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Thus far the Judge's countenance had expressed mild forbearance, --grave and almost gentle deprecation of his cousin's unbecoming violence,--free and Christian-like forgiveness of the wrong inflicted by her words. But when those words were irrevocably spoken, his look assumed sternness, the sense of power, and immitigable resolve; and this with so natural and imperceptible a change, that it seemed as if the iron man had stood there from the first, and the meek man not at all. The effect was as when the light, vapory clouds, with their soft coloring, suddenly vanish from the stony brow of a precipitous mountain, and leave there the frown which you at once feel to be eternal. Hepzibah almost adopted the insane belief that it was her old Puritan ancestor, and not the modern Judge, on whom she had just been wreaking the bitterness of her heart. Never did a man show stronger proof of the lineage attributed to him than Judge Pyncheon, at this crisis, by his unmistakable resemblance to the picture in the inner room.
"Cousin Hepzibah," said he very calmly, "it is time to have done with this."
"With all my heart!" answered she. "Then, why do you persecute us any longer? Leave poor Clifford and me in peace. Neither of us desires anything better!"
"It is my purpose to see Clifford before I leave this house," continued the Judge. "Do not act like a madwoman, Hepzibah! I am his only friend, and an all-powerful one. Has it never occurred to you,--are you so blind as not to have seen,--that, without not merely my consent, but my efforts, my representations, the exertion of my whole influence, political, official, personal, Clifford would never have been what you call free? Did you think his release a triumph over me? Not so, my good cousin; not so, by any means! The furthest possible from that! No; but it was the accomplishment of a purpose long entertained on my part. I set him free!"
"You!" answered Hepzibah. "I never will believe it! He owed his dungeon to you; his freedom to God's providence!"
"I set him free!" reaffirmed Judge Pyncheon, with the calmest composure. "And I came hither now to decide whether he shall retain his freedom. It will depend upon himself. For this purpose, I must see him."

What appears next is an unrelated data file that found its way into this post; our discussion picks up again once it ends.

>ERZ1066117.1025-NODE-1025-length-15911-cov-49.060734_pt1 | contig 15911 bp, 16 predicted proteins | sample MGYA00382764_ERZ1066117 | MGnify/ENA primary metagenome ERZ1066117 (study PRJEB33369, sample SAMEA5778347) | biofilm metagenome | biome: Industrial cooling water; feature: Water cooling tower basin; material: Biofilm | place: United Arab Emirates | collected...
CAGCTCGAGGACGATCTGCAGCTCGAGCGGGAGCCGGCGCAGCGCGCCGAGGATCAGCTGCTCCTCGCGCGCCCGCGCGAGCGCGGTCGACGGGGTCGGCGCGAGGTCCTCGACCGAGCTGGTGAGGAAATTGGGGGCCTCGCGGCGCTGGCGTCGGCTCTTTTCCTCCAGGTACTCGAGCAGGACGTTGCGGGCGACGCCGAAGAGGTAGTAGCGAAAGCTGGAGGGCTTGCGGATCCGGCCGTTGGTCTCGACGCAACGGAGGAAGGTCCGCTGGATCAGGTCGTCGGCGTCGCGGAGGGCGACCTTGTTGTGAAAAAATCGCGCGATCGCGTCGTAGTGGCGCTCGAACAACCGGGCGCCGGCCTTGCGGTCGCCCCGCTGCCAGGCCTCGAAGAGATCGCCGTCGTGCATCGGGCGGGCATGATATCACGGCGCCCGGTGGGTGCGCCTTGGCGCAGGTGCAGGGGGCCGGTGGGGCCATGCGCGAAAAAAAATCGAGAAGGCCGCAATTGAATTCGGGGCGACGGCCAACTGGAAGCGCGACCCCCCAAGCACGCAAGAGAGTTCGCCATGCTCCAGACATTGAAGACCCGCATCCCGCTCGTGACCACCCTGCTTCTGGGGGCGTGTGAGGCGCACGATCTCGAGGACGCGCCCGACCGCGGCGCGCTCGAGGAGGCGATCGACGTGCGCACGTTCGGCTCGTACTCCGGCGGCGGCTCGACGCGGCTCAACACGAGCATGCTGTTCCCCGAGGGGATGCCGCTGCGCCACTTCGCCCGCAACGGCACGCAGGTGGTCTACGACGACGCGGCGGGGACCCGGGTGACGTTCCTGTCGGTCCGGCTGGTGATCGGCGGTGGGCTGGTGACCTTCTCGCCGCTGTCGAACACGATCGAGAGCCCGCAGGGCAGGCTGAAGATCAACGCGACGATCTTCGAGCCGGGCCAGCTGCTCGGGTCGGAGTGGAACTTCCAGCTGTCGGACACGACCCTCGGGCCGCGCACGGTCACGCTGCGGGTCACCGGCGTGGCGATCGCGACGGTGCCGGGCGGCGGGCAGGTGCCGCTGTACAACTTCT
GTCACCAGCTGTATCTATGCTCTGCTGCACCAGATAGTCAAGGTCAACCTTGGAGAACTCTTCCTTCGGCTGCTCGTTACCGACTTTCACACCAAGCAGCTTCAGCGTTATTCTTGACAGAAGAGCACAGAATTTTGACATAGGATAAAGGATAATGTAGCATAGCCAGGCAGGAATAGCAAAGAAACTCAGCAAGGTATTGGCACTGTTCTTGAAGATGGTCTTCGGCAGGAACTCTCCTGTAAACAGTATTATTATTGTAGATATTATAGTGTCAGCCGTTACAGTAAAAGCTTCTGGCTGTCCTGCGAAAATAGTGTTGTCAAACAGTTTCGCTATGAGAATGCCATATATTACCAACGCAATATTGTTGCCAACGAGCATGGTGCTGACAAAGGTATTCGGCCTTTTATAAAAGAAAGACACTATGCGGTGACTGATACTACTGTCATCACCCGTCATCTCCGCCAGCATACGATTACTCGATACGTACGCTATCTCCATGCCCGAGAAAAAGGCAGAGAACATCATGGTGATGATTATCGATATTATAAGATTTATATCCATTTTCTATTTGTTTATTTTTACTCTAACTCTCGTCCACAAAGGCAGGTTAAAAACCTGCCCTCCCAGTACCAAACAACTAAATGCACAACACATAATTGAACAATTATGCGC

"Never!--it would drive him mad!" exclaimed Hepzibah, but with an irresoluteness sufficiently perceptible to the keen eye of the Judge; for, without the slightest faith in his good intentions, she knew not whether there was most to dread in yielding or resistance. "And why should you wish to see this wretched, broken man, who retains hardly a fraction of his intellect, and will hide even that from an eye which has no love in it?"
"He shall see love enough in mine, if that be all!" said the Judge, with well-grounded confidence in the benignity of his aspect. "But, Cousin Hepzibah, you confess a great deal, and very much to the purpose. Now, listen, and I will frankly explain my reasons for insisting on this interview. At the death, thirty years since, of our uncle Jaffrey, it was found,--I know not whether the circumstance ever attracted much of your attention, among the sadder interests that clustered round that event,--but it was found that his visible estate, of every kind, fell far short of any estimate ever made of it. He was supposed to be immensely rich. Nobody doubted that he stood among the weightiest men of his day. It was one of his eccentricities, however,--and not altogether a folly, neither,--to conceal the amount of his property by making distant and foreign investments, perhaps under other names than his own, and by various means, familiar enough to capitalists, but unnecessary here to be specified. By Uncle Jaffrey's last will and testament, as you are aware, his entire property was bequeathed to me, with the single exception of a life interest to yourself in this old family mansion, and the strip of patrimonial estate remaining attached to it."